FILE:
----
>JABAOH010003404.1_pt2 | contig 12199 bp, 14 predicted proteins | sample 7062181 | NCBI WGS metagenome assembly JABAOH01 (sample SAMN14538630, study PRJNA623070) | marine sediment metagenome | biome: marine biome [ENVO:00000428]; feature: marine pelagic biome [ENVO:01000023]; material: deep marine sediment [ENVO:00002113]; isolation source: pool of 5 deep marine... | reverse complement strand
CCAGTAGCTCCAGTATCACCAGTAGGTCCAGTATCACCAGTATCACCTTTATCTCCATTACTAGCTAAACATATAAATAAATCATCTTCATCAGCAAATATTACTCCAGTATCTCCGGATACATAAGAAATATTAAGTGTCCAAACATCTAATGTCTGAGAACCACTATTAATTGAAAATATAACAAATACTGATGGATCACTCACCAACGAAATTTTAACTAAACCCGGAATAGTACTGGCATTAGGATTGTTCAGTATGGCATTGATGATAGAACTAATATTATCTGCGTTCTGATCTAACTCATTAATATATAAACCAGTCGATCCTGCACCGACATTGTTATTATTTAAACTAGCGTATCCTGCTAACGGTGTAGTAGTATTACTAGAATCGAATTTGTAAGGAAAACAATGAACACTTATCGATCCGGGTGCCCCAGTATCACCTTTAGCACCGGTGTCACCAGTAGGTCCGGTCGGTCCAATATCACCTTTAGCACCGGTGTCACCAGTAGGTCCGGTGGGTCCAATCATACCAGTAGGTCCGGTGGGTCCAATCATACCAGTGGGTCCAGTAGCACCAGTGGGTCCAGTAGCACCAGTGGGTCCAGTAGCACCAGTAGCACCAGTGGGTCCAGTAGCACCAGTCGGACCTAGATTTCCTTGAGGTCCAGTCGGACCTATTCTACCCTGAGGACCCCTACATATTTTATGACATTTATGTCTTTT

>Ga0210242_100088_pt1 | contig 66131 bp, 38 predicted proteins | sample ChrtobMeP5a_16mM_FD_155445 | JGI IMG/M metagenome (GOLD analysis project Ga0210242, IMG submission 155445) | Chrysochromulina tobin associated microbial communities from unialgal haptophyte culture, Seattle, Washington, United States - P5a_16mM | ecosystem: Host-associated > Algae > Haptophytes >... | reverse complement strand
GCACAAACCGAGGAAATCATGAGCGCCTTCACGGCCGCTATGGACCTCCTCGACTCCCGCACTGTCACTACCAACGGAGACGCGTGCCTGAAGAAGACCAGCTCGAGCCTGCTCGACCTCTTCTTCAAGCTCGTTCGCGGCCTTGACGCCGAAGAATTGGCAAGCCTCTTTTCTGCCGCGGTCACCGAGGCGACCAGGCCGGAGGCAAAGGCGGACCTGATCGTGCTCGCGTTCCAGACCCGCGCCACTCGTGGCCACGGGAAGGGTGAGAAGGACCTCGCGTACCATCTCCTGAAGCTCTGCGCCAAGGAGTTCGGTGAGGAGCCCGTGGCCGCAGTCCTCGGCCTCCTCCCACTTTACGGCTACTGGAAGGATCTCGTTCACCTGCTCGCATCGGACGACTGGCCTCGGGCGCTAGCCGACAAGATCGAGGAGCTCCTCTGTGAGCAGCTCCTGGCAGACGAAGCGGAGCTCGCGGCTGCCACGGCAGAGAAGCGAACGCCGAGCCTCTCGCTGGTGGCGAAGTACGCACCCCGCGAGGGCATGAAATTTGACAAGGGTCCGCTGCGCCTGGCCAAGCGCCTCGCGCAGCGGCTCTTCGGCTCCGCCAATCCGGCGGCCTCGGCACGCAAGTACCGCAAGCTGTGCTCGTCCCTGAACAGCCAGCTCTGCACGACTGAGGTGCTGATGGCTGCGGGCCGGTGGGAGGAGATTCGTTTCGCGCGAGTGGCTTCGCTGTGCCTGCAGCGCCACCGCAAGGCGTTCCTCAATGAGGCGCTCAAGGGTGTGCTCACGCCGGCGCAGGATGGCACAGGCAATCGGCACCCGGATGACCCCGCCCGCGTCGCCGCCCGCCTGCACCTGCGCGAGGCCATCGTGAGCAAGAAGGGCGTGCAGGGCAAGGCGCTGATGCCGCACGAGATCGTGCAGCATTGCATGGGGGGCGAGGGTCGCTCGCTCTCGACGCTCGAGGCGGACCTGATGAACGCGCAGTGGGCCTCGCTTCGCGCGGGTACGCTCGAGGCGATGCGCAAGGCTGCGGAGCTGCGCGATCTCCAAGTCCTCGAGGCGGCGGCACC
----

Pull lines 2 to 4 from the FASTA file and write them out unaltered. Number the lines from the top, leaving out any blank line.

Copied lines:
CCAGTAGCTCCAGTATCACCAGTAGGTCCAGTATCACCAGTATCACCTTTATCTCCATTACTAGCTAAACATATAAATAAATCATCTTCATCAGCAAATATTACTCCAGTATCTCCGGATACATAAGAAATATTAAGTGTCCAAACATCTAATGTCTGAGAACCACTATTAATTGAAAATATAACAAATACTGATGGATCACTCACCAACGAAATTTTAACTAAACCCGGAATAGTACTGGCATTAGGATTGTTCAGTATGGCATTGATGATAGAACTAATATTATCTGCGTTCTGATCTAACTCATTAATATATAAACCAGTCGATCCTGCACCGACATTGTTATTATTTAAACTAGCGTATCCTGCTAACGGTGTAGTAGTATTACTAGAATCGAATTTGTAAGGAAAACAATGAACACTTATCGATCCGGGTGCCCCAGTATCACCTTTAGCACCGGTGTCACCAGTAGGTCCGGTCGGTCCAATATCACCTTTAGCACCGGTGTCACCAGTAGGTCCGGTGGGTCCAATCATACCAGTAGGTCCGGTGGGTCCAATCATACCAGTGGGTCCAGTAGCACCAGTGGGTCCAGTAGCACCAGTGGGTCCAGTAGCACCAGTAGCACCAGTGGGTCCAGTAGCACCAGTCGGACCTAGATTTCCTTGAGGTCCAGTCGGACCTATTCTACCCTGAGGACCCCTACATATTTTATGACATTTATGTCTTTT

>Ga0210242_100088_pt1 | contig 66131 bp, 38 predicted proteins | sample ChrtobMeP5a_16mM_FD_155445 | JGI IMG/M metagenome (GOLD analysis project Ga0210242, IMG submission 155445) | Chrysochromulina tobin associated microbial communities from unialgal haptophyte culture, Seattle, Washington, United States - P5a_16mM | ecosystem: Host-associated > Algae > Haptophytes >... | reverse complement strand
GCACAAACCGAGGAAATCATGAGCGCCTTCACGGCCGCTATGGACCTCCTCGACTCCCGCACTGTCACTACCAACGGAGACGCGTGCCTGAAGAAGACCAGCTCGAGCCTGCTCGACCTCTTCTTCAAGCTCGTTCGCGGCCTTGACGCCGAAGAATTGGCAAGCCTCTTTTCTGCCGCGGTCACCGAGGCGACCAGGCCGGAGGCAAAGGCGGACCTGATCGTGCTCGCGTTCCAGACCCGCGCCACTCGTGGCCACGGGAAGGGTGAGAAGGACCTCGCGTACCATCTCCTGAAGCTCTGCGCCAAGGAGTTCGGTGAGGAGCCCGTGGCCGCAGTCCTCGGCCTCCTCCCACTTTACGGCTACTGGAAGGATCTCGTTCACCTGCTCGCATCGGACGACTGGCCTCGGGCGCTAGCCGACAAGATCGAGGAGCTCCTCTGTGAGCAGCTCCTGGCAGACGAAGCGGAGCTCGCGGCTGCCACGGCAGAGAAGCGAACGCCGAGCCTCTCGCTGGTGGCGAAGTACGCACCCCGCGAGGGCATGAAATTTGACAAGGGTCCGCTGCGCCTGGCCAAGCGCCTCGCGCAGCGGCTCTTCGGCTCCGCCAATCCGGCGGCCTCGGCACGCAAGTACCGCAAGCTGTGCTCGTCCCTGAACAGCCAGCTCTGCACGACTGAGGTGCTGATGGCTGCGGGCCGGTGGGAGGAGATTCGTTTCGCGCGAGTGGCTTCGCTGTGCCTGCAGCGCCACCGCAAGGCGTTCCTCAATGAGGCGCTCAAGGGTGTGCTCACGCCGGCGCAGGATGGCACAGGCAATCGGCACCCGGATGACCCCGCCCGCGTCGCCGCCCGCCTGCACCTGCGCGAGGCCATCGTGAGCAAGAAGGGCGTGCAGGGCAAGGCGCTGATGCCGCACGAGATCGTGCAGCATTGCATGGGGGGCGAGGGTCGCTCGCTCTCGACGCTCGAGGCGGACCTGATGAACGCGCAGTGGGCCTCGCTTCGCGCGGGTACGCTCGAGGCGATGCGCAAGGCTGCGGAGCTGCGCGATCTCCAAGTCCTCGAGGCGGCGGCACC